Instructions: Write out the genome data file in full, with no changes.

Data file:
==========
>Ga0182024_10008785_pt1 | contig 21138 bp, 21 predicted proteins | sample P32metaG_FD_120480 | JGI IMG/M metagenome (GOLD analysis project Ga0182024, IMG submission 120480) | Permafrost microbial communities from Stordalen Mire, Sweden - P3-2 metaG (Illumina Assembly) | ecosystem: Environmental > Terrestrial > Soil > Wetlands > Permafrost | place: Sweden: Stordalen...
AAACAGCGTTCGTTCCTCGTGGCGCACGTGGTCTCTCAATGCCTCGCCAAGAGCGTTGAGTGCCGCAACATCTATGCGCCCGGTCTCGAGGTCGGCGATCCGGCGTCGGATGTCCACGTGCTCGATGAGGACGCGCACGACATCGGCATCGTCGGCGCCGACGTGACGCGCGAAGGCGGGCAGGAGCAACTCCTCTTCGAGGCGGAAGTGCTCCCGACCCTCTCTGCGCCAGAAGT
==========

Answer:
>Ga0182024_10008785_pt1 | contig 21138 bp, 21 predicted proteins | sample P32metaG_FD_120480 | JGI IMG/M metagenome (GOLD analysis project Ga0182024, IMG submission 120480) | Permafrost microbial communities from Stordalen Mire, Sweden - P3-2 metaG (Illumina Assembly) | ecosystem: Environmental > Terrestrial > Soil > Wetlands > Permafrost | place: Sweden: Stordalen...
AAACAGCGTTCGTTCCTCGTGGCGCACGTGGTCTCTCAATGCCTCGCCAAGAGCGTTGAGTGCCGCAACATCTATGCGCCCGGTCTCGAGGTCGGCGATCCGGCGTCGGATGTCCACGTGCTCGATGAGGACGCGCACGACATCGGCATCGTCGGCGCCGACGTGACGCGCGAAGGCGGGCAGGAGCAACTCCTCTTCGAGGCGGAAGTGCTCCCGACCCTCTCTGCGCCAGAAGT